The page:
Review time! with The Comic Book Guide to the Mission
The Comic Book Guide to the Mission is a difficult book to review because it is really is a tour guide, and as I’ve never been to the Mission, I can’t tell how well it guides you through the Mission, and that’s what a tour guide is supposed to do, isn’t it? I suppose our own Ms. Harris could tell us how well it gives you a sense of this San Francisco neighborhood, but she’s not here, is she? She’s off being productive, so it falls to me!
I can say it’s a fun book. Lauren Davis has assembled a lot of nice talent to write and draw stories about the Mission, and for someone who hasn’t been there, I feel like I got a good sense of the neighborhood and why people love it so much. The creators don’t paint a completely rosy picture of the area, too, which is nice – the entire scene is here, warts and all, and it’s part of why this is an effective comic. We don’t get a sense that the creators are trying to draw an idealized portrait of the Mission, so their love of it feels a bit more genuine – they know some things are not so great, but they still think it’s a groovy place.
I’m not going to go over all the stories, because some aren’t as good as others and some are very literally guides to the neighborhood – there’s one that tells you where to pick up cheap clothing, for instance – and aren’t narratives in any sense of the word. Other creators tell stories about their own experiences in the Mission, so they work both as a story and a guide. My favorite story in the collection is probably “The Mission Taco” by Omar Mamoon and Greg Hinkle. Hinkle’s loose art is perfectly cartoony yet solid enough for the grittiness of the Mission, while Mamoon’s story about finding the perfect taco is very funny. You can read the story here, if you’re interested.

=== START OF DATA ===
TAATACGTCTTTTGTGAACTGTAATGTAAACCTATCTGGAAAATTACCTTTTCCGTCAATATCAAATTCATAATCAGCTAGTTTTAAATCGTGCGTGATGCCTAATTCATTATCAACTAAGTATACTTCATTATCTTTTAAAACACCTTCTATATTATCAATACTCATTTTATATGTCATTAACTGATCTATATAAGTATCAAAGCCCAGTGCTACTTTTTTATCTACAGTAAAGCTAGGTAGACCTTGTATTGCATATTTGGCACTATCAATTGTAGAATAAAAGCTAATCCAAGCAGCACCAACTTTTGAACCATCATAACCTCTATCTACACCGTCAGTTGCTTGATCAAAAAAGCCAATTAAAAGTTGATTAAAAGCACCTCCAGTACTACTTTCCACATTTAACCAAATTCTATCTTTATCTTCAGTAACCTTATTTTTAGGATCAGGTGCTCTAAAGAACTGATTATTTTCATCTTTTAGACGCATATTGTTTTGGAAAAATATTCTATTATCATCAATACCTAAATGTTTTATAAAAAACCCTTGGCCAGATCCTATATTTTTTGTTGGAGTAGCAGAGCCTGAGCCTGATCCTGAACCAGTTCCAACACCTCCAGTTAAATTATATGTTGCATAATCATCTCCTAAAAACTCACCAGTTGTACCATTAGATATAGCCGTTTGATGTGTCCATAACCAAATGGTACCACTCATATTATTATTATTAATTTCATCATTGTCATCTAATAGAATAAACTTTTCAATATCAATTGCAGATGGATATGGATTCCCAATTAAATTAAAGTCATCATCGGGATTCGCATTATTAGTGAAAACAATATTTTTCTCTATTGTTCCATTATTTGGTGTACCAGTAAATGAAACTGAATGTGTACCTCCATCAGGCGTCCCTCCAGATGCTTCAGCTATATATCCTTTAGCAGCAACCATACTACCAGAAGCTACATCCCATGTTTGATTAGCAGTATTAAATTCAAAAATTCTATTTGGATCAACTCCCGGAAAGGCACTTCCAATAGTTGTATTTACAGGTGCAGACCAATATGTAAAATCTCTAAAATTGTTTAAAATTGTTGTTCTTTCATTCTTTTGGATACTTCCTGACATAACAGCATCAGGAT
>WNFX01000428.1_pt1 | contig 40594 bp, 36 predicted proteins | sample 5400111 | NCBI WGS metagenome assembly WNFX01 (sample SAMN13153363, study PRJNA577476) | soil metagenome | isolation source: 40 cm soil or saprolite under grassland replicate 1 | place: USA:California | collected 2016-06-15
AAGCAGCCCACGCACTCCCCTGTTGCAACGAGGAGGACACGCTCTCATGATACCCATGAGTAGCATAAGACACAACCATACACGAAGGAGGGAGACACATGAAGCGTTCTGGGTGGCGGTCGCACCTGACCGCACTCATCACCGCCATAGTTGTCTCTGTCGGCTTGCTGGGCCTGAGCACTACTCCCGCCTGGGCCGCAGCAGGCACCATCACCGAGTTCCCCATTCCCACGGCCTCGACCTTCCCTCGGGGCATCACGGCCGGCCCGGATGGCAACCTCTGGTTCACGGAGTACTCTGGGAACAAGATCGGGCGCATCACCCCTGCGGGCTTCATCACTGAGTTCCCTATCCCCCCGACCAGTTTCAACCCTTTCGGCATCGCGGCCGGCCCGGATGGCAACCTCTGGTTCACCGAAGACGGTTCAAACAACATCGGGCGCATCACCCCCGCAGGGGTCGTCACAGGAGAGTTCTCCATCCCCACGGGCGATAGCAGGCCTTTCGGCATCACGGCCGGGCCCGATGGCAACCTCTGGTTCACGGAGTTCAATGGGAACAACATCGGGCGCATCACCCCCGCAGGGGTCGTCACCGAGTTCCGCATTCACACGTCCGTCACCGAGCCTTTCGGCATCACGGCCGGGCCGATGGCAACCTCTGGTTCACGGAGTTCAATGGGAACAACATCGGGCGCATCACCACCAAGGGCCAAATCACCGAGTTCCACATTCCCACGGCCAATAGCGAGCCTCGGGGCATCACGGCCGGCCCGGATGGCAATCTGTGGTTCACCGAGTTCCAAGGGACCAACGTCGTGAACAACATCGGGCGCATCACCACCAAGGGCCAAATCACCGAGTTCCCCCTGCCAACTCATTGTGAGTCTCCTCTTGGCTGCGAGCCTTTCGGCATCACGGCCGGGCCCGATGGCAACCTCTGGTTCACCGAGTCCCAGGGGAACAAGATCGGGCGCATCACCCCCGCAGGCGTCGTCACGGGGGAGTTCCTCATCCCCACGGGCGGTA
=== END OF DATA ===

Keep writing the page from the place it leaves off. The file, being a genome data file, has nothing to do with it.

Other highlights include: “Field Notes from the Hipster Habitat,” in which Matt Stewart tells a short story about his annoyance with the hipsters in the Mission. It’s a clever story because Stewart can never really hate the people around him, and this tug-of-war is evident in his prose. John Mathis is a really good artist, with an excellent eye for his surroundings and a good sense of clothing and decoration. His art makes Stewart’s somewhat biting commentary even more real. “Murray the Attorney” is the second story in the collection, and it’s a good place for it, as it immediately follows a glowing story about the Mission with Murray’s somewhat jaundiced view of life there – he’s not terribly trendy, but by the end of the story, he’s been accepted by the cooler people in the Mission because they realize that maybe they shouldn’t judge people by how many piercings they have. Clint Woods and Nomi Kane do a nice job with this story. Geoff Vasile’s story, “Down on Mission Street,” is another anti-hipster story, but it’s funny and has a clever twist at the end of it. Plus, it also shows some of the less trendy sections of the neighborhood. “SF Dyke March” by Ariel Schrag is a very funny look at a lesbian out on the streets of the Mission, and Schrag’s cartoony art fits the tone of the story very well. Finally, “Eight Blocks” by Jen Oaks is a clever walking tour through the Mission that nails the problems of writer’s block perfectly.
There are a lot of other short stories in the book – a guide to the murals of the Mission, the aforementioned guide to clothes shopping – and most of them are pretty good. Aindrila Mukhopadhyay also contributes several beautiful drawings of landmarks around the neighborhood, interspersed throughout the collection (her photos are here). It’s a very nice package for 15 dollars.
You can find out more about the book at Skoda Man Press, which publishes it. It’s neat way to learn about a part of a city, and it would be neat to see other creators in other cities do something like it. Of course, the one for Phoenix would be all about sitting around trying not to die from heat stroke, but it might work for other cities!